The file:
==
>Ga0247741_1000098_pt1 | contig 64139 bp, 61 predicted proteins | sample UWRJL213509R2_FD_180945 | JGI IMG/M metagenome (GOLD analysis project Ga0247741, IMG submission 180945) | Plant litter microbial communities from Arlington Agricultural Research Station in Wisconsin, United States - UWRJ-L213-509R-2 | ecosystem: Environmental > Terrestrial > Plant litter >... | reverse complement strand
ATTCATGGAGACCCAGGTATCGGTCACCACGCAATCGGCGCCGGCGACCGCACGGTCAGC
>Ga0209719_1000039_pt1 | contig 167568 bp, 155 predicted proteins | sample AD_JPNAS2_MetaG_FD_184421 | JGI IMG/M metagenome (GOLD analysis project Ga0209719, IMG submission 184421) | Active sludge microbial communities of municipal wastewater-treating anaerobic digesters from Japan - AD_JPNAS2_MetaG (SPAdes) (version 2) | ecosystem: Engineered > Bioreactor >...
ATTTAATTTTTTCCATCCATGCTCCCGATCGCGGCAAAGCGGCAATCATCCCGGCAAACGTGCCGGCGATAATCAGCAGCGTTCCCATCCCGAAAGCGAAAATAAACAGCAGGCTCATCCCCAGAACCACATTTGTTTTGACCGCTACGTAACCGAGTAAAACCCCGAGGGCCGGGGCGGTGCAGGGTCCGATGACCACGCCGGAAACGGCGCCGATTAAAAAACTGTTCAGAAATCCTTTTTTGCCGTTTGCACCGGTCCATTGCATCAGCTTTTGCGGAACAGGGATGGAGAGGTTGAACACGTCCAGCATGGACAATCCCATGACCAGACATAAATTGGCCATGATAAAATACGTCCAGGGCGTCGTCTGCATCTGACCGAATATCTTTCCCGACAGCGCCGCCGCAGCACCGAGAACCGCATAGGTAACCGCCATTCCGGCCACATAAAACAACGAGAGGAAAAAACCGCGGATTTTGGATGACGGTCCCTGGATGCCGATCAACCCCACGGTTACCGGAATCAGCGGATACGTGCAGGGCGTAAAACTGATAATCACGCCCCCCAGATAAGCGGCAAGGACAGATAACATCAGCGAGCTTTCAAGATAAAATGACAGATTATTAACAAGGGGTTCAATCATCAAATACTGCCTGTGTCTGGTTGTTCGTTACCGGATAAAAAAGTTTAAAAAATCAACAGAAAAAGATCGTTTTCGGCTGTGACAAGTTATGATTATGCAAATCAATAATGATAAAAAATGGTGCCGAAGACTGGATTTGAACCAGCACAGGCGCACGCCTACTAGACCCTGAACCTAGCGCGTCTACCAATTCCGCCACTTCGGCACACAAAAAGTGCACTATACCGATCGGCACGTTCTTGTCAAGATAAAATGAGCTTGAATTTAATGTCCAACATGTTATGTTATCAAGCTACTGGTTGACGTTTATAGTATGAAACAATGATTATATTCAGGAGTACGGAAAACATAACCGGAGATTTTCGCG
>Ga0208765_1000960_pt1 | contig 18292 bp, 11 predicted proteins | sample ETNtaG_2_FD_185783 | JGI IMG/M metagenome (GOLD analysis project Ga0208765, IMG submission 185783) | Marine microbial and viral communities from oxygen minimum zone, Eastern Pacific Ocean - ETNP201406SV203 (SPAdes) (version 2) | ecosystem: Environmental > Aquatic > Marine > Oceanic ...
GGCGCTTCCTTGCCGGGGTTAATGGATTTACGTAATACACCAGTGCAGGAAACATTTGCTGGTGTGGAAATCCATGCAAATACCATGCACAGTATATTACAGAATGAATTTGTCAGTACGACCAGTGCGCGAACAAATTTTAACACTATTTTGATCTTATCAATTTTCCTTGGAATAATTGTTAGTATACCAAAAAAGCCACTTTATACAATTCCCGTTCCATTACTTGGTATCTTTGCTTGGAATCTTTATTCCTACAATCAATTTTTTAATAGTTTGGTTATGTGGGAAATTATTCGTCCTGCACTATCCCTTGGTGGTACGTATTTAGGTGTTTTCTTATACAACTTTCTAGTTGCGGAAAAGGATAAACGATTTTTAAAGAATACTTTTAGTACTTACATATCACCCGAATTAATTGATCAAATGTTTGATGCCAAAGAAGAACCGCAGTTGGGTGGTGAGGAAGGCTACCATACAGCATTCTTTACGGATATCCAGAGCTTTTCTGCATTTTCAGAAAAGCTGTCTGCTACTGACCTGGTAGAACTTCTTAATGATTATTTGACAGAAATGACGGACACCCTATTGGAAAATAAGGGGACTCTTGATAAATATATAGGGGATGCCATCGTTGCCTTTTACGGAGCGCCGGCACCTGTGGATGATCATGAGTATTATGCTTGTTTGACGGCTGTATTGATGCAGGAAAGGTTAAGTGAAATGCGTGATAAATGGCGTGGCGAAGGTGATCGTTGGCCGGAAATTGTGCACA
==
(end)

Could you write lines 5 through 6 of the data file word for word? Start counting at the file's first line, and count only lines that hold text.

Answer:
>Ga0208765_1000960_pt1 | contig 18292 bp, 11 predicted proteins | sample ETNtaG_2_FD_185783 | JGI IMG/M metagenome (GOLD analysis project Ga0208765, IMG submission 185783) | Marine microbial and viral communities from oxygen minimum zone, Eastern Pacific Ocean - ETNP201406SV203 (SPAdes) (version 2) | ecosystem: Environmental > Aquatic > Marine > Oceanic ...
GGCGCTTCCTTGCCGGGGTTAATGGATTTACGTAATACACCAGTGCAGGAAACATTTGCTGGTGTGGAAATCCATGCAAATACCATGCACAGTATATTACAGAATGAATTTGTCAGTACGACCAGTGCGCGAACAAATTTTAACACTATTTTGATCTTATCAATTTTCCTTGGAATAATTGTTAGTATACCAAAAAAGCCACTTTATACAATTCCCGTTCCATTACTTGGTATCTTTGCTTGGAATCTTTATTCCTACAATCAATTTTTTAATAGTTTGGTTATGTGGGAAATTATTCGTCCTGCACTATCCCTTGGTGGTACGTATTTAGGTGTTTTCTTATACAACTTTCTAGTTGCGGAAAAGGATAAACGATTTTTAAAGAATACTTTTAGTACTTACATATCACCCGAATTAATTGATCAAATGTTTGATGCCAAAGAAGAACCGCAGTTGGGTGGTGAGGAAGGCTACCATACAGCATTCTTTACGGATATCCAGAGCTTTTCTGCATTTTCAGAAAAGCTGTCTGCTACTGACCTGGTAGAACTTCTTAATGATTATTTGACAGAAATGACGGACACCCTATTGGAAAATAAGGGGACTCTTGATAAATATATAGGGGATGCCATCGTTGCCTTTTACGGAGCGCCGGCACCTGTGGATGATCATGAGTATTATGCTTGTTTGACGGCTGTATTGATGCAGGAAAGGTTAAGTGAAATGCGTGATAAATGGCGTGGCGAAGGTGATCGTTGGCCGGAAATTGTGCACA